Foster Museum


The History of the Society

The Shire of South Gippsland Historical Society, now known as the Foster and District Historical Society, was formed at a public meeting in Foster on 3 August 1973 with the hope of setting up a Museum in Foster.

An anonymous donor donated $3,000 and a further $1,500 was collected locally to begin to establish the Museum but it was another four years before it was officially opened.

Situated in Main Street, the Museum complex which comprises the former Foster Post Office built in 1890, a one-teacher school building, a cottage, a bark hut and a more modern prefabricated school building used as a hall, is set in a terraced garden with Kaffir Hill at the back and Pearl Park in front.

The Society and the Museum combine very well. Much research has been done and a number of local histories have been written by members. Great credit is due to the volunteers who have contributed so much during the Museum's first very successful 25 years.

The Museum

See how the district developed - from the discovery of gold in 1870 to the establishment of a thriving dairy industry in later years.

The lifestyle of early pioneers is recreated and is supported by a fascinating collection of photographs and mementos.

The entrance to the Museum complex is through the old Post Office building, where the main collection of exhibits is displayed.

Don't miss this glimpse into the past ... a visit to the Museum is a rewarding experience.

Activities of the Society

Besides running the Museum, the Society also conducts other activities such as organising special outings, producing a regular newsletter, creating special displays and conducting educational tours of the Museum.

The Society meets once a month on the first Tuesday of the month at 8.00 pm. The venue is Crawford Hall in the Museum grounds. Visitors are always welcome.


The Society will undertake research into family histories and other types of history through our computerised cataloguing system on the following basis:

An upfront payment of $10.00 is required with the request to cover the first hour's work. This should be all that is required in most cases. Beyond one hour's work, a fee of $5.00 per hour will be negotiated.

Victorian Certificate of Education students will be assisted in information gathering, but are required to take out an annual student's subscription ($5.00), and to make available to the Society a copy of the work done.

Send as much information as possible together with the upfront payment to:

The Research Officer,
The Foster and District Historical Society Inc.,
PO Box 231, FOSTER, 3960.

The Discovery of Gold in the Foster District

In 1870 a party of prospectors discovered gold in Stockyard Creek, about where the present footbridge is.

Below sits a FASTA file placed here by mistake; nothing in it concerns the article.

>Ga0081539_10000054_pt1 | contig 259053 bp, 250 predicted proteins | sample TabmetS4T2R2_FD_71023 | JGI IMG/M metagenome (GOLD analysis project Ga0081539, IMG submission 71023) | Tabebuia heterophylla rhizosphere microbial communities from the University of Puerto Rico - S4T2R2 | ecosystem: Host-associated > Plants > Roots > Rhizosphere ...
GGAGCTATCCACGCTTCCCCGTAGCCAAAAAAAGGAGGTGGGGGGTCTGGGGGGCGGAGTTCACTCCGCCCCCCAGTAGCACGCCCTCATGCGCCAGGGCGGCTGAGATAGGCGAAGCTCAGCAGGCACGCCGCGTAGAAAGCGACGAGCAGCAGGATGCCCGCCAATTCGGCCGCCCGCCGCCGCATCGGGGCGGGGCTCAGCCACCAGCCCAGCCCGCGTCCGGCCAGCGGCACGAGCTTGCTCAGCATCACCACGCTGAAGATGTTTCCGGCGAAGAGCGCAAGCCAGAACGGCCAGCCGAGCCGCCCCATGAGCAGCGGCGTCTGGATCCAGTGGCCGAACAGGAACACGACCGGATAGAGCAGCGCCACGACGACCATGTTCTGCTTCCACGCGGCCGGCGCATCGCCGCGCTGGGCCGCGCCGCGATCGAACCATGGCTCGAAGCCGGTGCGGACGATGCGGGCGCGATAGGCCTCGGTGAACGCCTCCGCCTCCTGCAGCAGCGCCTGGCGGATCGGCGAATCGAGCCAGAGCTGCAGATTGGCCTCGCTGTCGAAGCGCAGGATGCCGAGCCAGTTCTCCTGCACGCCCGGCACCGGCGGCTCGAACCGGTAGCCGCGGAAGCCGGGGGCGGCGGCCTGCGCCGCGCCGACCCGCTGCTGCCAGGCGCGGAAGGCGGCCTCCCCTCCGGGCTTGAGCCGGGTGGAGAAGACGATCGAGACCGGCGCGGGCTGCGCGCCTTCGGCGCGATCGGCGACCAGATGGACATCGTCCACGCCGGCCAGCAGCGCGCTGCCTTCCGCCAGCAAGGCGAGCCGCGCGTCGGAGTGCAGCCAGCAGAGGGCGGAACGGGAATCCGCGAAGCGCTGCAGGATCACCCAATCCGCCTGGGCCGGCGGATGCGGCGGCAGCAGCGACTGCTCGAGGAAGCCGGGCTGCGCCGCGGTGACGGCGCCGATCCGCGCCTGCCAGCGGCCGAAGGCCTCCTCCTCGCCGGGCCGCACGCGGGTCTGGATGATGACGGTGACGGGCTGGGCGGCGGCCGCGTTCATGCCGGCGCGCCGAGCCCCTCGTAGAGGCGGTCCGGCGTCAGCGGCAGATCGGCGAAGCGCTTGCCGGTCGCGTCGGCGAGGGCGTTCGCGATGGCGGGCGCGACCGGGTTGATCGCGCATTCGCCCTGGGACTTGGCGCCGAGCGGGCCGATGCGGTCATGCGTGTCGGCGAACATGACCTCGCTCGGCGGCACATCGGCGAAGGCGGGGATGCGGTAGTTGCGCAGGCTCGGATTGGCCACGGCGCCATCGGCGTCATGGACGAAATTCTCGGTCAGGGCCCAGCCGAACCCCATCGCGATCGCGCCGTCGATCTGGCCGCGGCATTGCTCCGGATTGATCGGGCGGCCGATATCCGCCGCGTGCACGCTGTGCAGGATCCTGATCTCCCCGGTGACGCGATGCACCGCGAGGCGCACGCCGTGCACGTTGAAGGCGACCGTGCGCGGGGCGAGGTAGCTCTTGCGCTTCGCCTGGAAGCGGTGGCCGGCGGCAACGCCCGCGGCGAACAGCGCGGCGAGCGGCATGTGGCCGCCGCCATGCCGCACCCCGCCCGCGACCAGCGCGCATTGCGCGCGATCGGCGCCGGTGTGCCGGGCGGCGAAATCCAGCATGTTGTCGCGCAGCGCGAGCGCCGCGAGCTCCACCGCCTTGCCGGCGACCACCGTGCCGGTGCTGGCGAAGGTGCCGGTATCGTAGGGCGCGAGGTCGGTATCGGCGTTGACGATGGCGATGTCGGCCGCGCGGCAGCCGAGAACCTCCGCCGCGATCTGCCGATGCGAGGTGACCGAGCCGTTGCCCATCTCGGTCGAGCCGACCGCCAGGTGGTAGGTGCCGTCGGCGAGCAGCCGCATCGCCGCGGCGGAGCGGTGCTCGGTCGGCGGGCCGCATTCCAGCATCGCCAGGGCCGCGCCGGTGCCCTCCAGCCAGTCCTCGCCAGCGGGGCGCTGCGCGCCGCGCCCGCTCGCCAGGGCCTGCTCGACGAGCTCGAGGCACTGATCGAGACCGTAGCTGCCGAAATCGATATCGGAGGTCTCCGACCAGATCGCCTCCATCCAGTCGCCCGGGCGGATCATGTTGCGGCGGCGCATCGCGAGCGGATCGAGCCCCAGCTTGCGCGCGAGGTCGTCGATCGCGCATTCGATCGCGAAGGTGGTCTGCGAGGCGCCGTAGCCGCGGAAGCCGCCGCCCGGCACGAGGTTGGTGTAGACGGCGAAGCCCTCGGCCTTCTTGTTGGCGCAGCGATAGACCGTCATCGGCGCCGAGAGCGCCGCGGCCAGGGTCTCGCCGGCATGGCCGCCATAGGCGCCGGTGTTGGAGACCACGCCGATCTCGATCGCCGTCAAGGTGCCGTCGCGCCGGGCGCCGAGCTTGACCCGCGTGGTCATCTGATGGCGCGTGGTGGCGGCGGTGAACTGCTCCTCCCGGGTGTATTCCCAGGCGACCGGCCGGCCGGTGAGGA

It proved to be a very rich find, and the registered claim was named the Great Uncertainty. After the news of the find become known, the rush to the field commenced, and many rich alluvial claims were discovered. The alluvial field comprised Kaffir, New Zealand and Ophir Hills, and a large area of the flats below them.

Some of the richest claims were Number One South, about where the present-day Commonwealth Bank is; the Scotchmans, in the old State School grounds; the Prussians, in the car park at the entrance to the old tennis courts; the Big Long, behind the old Shire Hall; the Rise and Shine, behind "The Mirror" office; the Lankies, behind the Court House, and many others.

When the alluvial field was more or less exhausted, mining activities were concentrated on quartz mining, three of the main ones being the Victory (the Historical Museum being on portion of the lease), the Gladstone in the Parks Victoria depot yard, and the Jubilee on Kaffir Hill north of Mrs. P. J. Wilson's home.

The Victory commenced operating in 1887 and continued until 1908, producing 26,000 ounces of gold in that period. Mining continued spasmodically for a number of years, including the hydraulic sluicing of New Zealand Hill in 1917.

The last company-operated mines to work in the Foster district were: one near the site of the Foster Bowls Club house and in the Foster Recreation Reserve off Pioneer Street, opposite the Foster Primary School.

There was also alluvial mining at Turtons Creek but this ran out in about 10 years.

There was a small revival of prospecting and mining during the depression years, but nothing of any consequence resulted from these efforts.

H. L. Lasseter

Harold Lewis Lasseter of the fabled "Lasseter's gold reef in Central Australia", is a name well known in Australia.

He lived in the Foster-Toora area at Corner Inlet for a few years from mid-1918 onwards .

Among other things, he did survey work and repaired navigational beacons in Corner Inlet.

Lasseter used the "Victory", a work boat which is on display at the Foster Museum, to float logs down the Franklin River to his work site, for this purpose. Nobody else would take on this dangerous job.

Lasseter had grand ideas to boost the district. A detailed blueprint of the project, drawn and signed by Lasseter, is also on display at the Museum in Foster today.

He left the district around 1923 and very little is known of his life until the ill-fated 1930 expedition to the centre to find his lost gold reef.


How to Contact the Society

Should you wish to contact the Society for further information, please write to-

The Secretary,
The Foster and District Historical Society Inc.,
PO Box 231, FOSTER, 3960.